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Exceptionally rare gold coin worth 100k found in pristine condition

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A metal detector enthusiast made the discovery of a lifetime while searching on a freshly ploughed farm field near a historical Roman road in Dover, Kent.  As the 30-year-old detectorist removed the dirt from the shiny find, his initial reaction was that it must be a fake, as it was in absolute pristine condition.
Following authentication by the British Museum, it was confirmed that he found an exceptionally rare 24 carat Aureus coin, embellished with the face of Emperor Allectus who reigned during 293 AD, which dates it back to almost 2000 years ago.

The finder said 'At first I was quite skeptical of its authenticity because it was so shiny but when I realized what it could be potentially I just completely freaked out by it.'

The coin is approximately the size of a modern one penny and weighs 4.31 grams.  Displayed on one side is the head of Allectus and on the other, that of two captives kneeling at the feet of Apollo.

The only other known specimen of this coin in in the wo…

Talisman for warding off evil spirits in Middle Ages found in Norfolk

St.Anthony.
A  silver gilt cross with size 14mm by 12mm (0.5in by 0.4in) from the 15th Century was recently found by a metal detectorist near Wramplingham in Norfolk.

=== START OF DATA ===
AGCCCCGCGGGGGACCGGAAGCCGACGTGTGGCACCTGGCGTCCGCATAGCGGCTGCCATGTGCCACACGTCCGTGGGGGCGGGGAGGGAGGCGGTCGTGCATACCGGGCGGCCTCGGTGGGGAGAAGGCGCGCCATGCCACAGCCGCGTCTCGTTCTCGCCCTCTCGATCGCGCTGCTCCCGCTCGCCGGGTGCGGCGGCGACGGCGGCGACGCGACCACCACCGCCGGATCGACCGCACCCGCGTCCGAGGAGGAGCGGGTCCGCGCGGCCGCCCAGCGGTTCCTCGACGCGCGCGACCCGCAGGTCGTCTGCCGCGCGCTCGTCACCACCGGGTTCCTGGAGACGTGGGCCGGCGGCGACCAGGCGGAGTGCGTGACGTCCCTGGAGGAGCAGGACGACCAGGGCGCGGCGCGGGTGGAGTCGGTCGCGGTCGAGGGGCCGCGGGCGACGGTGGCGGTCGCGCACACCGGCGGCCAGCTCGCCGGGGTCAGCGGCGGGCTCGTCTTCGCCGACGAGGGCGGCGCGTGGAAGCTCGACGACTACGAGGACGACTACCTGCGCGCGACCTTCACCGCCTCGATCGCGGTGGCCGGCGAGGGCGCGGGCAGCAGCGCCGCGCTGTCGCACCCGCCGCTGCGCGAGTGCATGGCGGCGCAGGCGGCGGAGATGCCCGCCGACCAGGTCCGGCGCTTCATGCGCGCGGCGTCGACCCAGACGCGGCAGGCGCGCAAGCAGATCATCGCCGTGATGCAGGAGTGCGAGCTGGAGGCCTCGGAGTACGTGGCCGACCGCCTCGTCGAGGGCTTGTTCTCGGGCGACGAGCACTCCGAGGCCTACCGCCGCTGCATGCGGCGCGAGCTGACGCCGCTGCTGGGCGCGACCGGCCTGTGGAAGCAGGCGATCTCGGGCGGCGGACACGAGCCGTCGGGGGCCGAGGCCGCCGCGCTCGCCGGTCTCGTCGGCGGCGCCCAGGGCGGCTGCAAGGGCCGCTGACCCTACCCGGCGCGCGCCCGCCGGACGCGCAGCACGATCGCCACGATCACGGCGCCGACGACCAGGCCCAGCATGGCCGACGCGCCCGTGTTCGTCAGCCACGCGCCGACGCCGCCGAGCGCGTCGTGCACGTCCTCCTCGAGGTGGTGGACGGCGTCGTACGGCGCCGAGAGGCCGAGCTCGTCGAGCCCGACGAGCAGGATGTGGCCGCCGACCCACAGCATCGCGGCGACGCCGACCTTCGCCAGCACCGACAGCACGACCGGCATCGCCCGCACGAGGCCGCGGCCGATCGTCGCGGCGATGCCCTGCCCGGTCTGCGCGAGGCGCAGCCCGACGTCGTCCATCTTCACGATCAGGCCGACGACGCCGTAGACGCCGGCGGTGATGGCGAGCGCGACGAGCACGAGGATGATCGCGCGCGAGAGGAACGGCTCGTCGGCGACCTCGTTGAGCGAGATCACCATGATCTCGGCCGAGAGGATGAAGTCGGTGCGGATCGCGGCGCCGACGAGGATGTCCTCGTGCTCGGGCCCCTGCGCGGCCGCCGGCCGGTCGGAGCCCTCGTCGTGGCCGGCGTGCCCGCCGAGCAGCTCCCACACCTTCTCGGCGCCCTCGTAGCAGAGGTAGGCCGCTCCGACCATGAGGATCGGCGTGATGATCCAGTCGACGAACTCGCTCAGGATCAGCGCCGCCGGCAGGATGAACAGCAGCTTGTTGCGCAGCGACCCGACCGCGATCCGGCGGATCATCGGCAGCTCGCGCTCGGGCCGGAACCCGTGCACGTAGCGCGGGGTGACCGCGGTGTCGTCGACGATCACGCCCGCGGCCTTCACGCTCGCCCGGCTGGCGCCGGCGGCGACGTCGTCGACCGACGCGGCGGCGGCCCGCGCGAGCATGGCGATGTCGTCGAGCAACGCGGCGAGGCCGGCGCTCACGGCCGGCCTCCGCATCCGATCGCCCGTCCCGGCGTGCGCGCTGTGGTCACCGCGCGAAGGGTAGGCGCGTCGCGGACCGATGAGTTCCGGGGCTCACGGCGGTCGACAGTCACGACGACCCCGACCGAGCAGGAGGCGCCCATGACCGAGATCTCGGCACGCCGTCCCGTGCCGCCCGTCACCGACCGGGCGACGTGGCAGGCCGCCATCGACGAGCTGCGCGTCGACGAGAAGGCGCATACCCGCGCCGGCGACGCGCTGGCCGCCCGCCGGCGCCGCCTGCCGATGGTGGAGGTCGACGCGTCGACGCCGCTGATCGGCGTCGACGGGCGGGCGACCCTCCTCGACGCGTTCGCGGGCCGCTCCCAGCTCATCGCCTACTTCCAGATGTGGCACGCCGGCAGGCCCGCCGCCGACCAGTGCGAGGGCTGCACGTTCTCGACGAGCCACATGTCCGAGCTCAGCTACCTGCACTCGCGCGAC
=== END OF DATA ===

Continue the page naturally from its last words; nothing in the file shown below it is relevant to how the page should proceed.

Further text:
During the Middle Ages, a feared disease named  St Anthony's Fire, affecting both humans and livestock, which caused dreadful symptoms developed in Europe and soon became widespread.
It was initially believed to be the cause of bewitchment, therefore supersticious people would wear a talisman in the form of a cross in an attempt to ward off the evil spirits.

Norfolk's finds liaison officer for the county's Historic Environment Service, Julie Shoemark said that the symptoms were, amongst others, mania, convulsions, skin lesions and in the progressive stage, gangrene.

The name St.Anthony's Fire came about after the disease broke out in France and hospitals were specially erected to treat victims. Gaston de la Valloire a nobleman of the Dauphiné, was the founder of these hospitals and dedicated them to Saint Anthony (c.251-356) who was one of the earliest monks and considered the founder and father of organized Christian monasticism, who's rule represented one of the first attempts to codify guidelines for monastic living.  Monks from the Order of St.Anthony treated people infected with the disease in those hospitals.

The word "fire" refers to the burning sensations people experienced during the gangrenous stage of the disease.

 It was not until 1670 that a French physician, Dr. Thuillier discovered the cause after realizing it was not contagious. It was caused by a fungus infection in Rye named Ergot and spread to humans through consumption.

Rye bread was very popular during that time amongst poor and middle class people.  The name of the disease was changed to Ergotism.

The latest outbreak of Ergotism has been reported in 1951, in a French village called Pont Saint Esprit.  About 1 in 20 people in the village of 4000 contracted the disease, as the cause is known, it was possible to halt it's progression.

The medieval cross was declared a treasure and Norwich Castle Museum hopes to buy it for display.



 
                       

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